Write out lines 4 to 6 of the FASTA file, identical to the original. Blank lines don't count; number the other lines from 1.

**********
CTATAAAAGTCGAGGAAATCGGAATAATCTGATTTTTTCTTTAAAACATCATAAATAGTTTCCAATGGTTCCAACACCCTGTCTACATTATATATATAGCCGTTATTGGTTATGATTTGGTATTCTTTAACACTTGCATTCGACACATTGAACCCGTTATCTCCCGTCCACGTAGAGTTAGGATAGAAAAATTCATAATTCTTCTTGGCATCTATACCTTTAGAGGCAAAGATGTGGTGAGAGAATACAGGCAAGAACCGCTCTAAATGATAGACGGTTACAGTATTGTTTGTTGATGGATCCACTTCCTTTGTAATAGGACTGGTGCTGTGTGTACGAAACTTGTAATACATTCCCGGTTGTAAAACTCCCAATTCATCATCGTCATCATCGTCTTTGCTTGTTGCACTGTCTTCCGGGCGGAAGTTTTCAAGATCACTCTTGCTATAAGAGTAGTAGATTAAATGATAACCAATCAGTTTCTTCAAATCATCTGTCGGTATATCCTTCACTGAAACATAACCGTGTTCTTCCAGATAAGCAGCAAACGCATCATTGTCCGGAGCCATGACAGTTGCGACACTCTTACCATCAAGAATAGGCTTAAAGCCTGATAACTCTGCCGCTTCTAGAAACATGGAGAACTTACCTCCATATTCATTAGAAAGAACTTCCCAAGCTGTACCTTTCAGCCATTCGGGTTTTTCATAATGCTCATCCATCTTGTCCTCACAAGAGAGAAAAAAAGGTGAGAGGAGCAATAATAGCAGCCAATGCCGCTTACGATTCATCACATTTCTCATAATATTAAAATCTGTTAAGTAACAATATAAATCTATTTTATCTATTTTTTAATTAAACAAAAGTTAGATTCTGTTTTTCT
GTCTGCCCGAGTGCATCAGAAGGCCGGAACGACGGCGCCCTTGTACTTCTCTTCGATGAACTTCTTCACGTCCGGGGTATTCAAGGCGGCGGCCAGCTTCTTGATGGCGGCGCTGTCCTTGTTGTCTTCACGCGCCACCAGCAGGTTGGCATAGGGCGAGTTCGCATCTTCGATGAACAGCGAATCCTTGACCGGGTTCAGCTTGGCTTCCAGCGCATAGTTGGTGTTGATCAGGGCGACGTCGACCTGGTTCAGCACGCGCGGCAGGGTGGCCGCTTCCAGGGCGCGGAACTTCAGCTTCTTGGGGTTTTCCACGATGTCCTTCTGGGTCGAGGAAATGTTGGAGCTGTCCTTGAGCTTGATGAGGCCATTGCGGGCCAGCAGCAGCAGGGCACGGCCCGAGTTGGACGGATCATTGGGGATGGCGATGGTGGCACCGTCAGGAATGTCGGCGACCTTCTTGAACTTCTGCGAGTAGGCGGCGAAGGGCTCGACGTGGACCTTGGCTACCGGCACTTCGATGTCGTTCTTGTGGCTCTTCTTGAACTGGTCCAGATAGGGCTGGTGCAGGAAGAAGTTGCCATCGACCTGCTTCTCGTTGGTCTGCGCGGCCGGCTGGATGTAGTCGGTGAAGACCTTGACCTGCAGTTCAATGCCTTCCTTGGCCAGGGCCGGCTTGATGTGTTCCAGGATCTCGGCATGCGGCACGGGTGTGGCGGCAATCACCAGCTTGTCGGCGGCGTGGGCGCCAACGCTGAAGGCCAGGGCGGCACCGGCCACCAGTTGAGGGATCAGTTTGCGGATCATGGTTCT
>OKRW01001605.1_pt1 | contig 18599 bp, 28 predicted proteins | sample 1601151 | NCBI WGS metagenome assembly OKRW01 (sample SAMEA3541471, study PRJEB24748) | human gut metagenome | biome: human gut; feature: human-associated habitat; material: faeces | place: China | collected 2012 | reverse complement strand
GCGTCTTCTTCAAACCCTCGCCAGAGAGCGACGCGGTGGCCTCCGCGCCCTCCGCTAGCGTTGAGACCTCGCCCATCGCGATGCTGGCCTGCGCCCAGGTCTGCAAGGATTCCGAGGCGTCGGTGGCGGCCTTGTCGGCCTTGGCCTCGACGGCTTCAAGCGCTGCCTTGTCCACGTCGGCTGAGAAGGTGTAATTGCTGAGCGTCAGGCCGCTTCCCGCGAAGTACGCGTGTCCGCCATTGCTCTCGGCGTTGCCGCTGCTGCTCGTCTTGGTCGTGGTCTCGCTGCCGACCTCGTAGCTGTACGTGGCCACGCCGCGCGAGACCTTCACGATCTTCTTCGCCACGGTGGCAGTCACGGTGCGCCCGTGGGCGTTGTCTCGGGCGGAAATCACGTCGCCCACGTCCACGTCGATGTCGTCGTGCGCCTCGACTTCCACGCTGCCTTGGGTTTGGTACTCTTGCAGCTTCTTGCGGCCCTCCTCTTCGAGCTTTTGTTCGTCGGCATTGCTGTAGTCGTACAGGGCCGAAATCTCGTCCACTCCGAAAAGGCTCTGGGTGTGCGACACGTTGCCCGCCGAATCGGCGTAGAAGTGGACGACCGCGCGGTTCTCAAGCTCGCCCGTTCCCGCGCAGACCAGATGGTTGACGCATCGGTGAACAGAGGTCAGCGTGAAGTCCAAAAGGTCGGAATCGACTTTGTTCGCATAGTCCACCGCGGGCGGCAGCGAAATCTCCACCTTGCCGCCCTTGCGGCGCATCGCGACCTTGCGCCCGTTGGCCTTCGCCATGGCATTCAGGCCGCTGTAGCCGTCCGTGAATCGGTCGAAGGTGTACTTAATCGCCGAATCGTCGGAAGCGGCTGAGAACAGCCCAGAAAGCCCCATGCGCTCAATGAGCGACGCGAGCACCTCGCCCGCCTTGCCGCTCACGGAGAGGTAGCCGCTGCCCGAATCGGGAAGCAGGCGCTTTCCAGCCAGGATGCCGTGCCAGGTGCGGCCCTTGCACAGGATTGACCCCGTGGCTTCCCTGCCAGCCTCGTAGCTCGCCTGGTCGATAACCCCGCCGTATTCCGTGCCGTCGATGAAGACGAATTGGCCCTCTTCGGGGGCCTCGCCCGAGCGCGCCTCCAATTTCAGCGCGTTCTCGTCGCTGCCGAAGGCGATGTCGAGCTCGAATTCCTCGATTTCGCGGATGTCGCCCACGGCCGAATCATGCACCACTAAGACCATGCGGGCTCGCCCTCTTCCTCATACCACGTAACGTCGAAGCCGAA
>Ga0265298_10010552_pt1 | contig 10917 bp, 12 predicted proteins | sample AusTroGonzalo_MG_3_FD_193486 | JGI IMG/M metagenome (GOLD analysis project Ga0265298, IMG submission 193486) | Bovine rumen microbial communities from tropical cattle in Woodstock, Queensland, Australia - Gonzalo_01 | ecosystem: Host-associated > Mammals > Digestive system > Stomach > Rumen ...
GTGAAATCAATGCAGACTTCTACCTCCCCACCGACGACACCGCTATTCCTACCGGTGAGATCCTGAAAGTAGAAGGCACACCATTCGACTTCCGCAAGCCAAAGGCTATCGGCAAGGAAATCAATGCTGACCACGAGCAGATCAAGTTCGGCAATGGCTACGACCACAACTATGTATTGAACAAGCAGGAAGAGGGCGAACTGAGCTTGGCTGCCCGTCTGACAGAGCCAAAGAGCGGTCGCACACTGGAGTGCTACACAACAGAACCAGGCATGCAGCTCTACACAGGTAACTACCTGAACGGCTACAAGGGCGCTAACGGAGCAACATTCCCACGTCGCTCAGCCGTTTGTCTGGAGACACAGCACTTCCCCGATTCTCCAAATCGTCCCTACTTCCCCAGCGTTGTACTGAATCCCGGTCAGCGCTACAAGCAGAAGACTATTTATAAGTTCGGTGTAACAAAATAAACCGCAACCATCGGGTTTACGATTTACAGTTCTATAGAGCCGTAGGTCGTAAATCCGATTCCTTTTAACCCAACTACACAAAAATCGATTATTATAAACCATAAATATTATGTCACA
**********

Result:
GCGTCTTCTTCAAACCCTCGCCAGAGAGCGACGCGGTGGCCTCCGCGCCCTCCGCTAGCGTTGAGACCTCGCCCATCGCGATGCTGGCCTGCGCCCAGGTCTGCAAGGATTCCGAGGCGTCGGTGGCGGCCTTGTCGGCCTTGGCCTCGACGGCTTCAAGCGCTGCCTTGTCCACGTCGGCTGAGAAGGTGTAATTGCTGAGCGTCAGGCCGCTTCCCGCGAAGTACGCGTGTCCGCCATTGCTCTCGGCGTTGCCGCTGCTGCTCGTCTTGGTCGTGGTCTCGCTGCCGACCTCGTAGCTGTACGTGGCCACGCCGCGCGAGACCTTCACGATCTTCTTCGCCACGGTGGCAGTCACGGTGCGCCCGTGGGCGTTGTCTCGGGCGGAAATCACGTCGCCCACGTCCACGTCGATGTCGTCGTGCGCCTCGACTTCCACGCTGCCTTGGGTTTGGTACTCTTGCAGCTTCTTGCGGCCCTCCTCTTCGAGCTTTTGTTCGTCGGCATTGCTGTAGTCGTACAGGGCCGAAATCTCGTCCACTCCGAAAAGGCTCTGGGTGTGCGACACGTTGCCCGCCGAATCGGCGTAGAAGTGGACGACCGCGCGGTTCTCAAGCTCGCCCGTTCCCGCGCAGACCAGATGGTTGACGCATCGGTGAACAGAGGTCAGCGTGAAGTCCAAAAGGTCGGAATCGACTTTGTTCGCATAGTCCACCGCGGGCGGCAGCGAAATCTCCACCTTGCCGCCCTTGCGGCGCATCGCGACCTTGCGCCCGTTGGCCTTCGCCATGGCATTCAGGCCGCTGTAGCCGTCCGTGAATCGGTCGAAGGTGTACTTAATCGCCGAATCGTCGGAAGCGGCTGAGAACAGCCCAGAAAGCCCCATGCGCTCAATGAGCGACGCGAGCACCTCGCCCGCCTTGCCGCTCACGGAGAGGTAGCCGCTGCCCGAATCGGGAAGCAGGCGCTTTCCAGCCAGGATGCCGTGCCAGGTGCGGCCCTTGCACAGGATTGACCCCGTGGCTTCCCTGCCAGCCTCGTAGCTCGCCTGGTCGATAACCCCGCCGTATTCCGTGCCGTCGATGAAGACGAATTGGCCCTCTTCGGGGGCCTCGCCCGAGCGCGCCTCCAATTTCAGCGCGTTCTCGTCGCTGCCGAAGGCGATGTCGAGCTCGAATTCCTCGATTTCGCGGATGTCGCCCACGGCCGAATCATGCACCACTAAGACCATGCGGGCTCGCCCTCTTCCTCATACCACGTAACGTCGAAGCCGAA
>Ga0265298_10010552_pt1 | contig 10917 bp, 12 predicted proteins | sample AusTroGonzalo_MG_3_FD_193486 | JGI IMG/M metagenome (GOLD analysis project Ga0265298, IMG submission 193486) | Bovine rumen microbial communities from tropical cattle in Woodstock, Queensland, Australia - Gonzalo_01 | ecosystem: Host-associated > Mammals > Digestive system > Stomach > Rumen ...
GTGAAATCAATGCAGACTTCTACCTCCCCACCGACGACACCGCTATTCCTACCGGTGAGATCCTGAAAGTAGAAGGCACACCATTCGACTTCCGCAAGCCAAAGGCTATCGGCAAGGAAATCAATGCTGACCACGAGCAGATCAAGTTCGGCAATGGCTACGACCACAACTATGTATTGAACAAGCAGGAAGAGGGCGAACTGAGCTTGGCTGCCCGTCTGACAGAGCCAAAGAGCGGTCGCACACTGGAGTGCTACACAACAGAACCAGGCATGCAGCTCTACACAGGTAACTACCTGAACGGCTACAAGGGCGCTAACGGAGCAACATTCCCACGTCGCTCAGCCGTTTGTCTGGAGACACAGCACTTCCCCGATTCTCCAAATCGTCCCTACTTCCCCAGCGTTGTACTGAATCCCGGTCAGCGCTACAAGCAGAAGACTATTTATAAGTTCGGTGTAACAAAATAAACCGCAACCATCGGGTTTACGATTTACAGTTCTATAGAGCCGTAGGTCGTAAATCCGATTCCTTTTAACCCAACTACACAAAAATCGATTATTATAAACCATAAATATTATGTCACA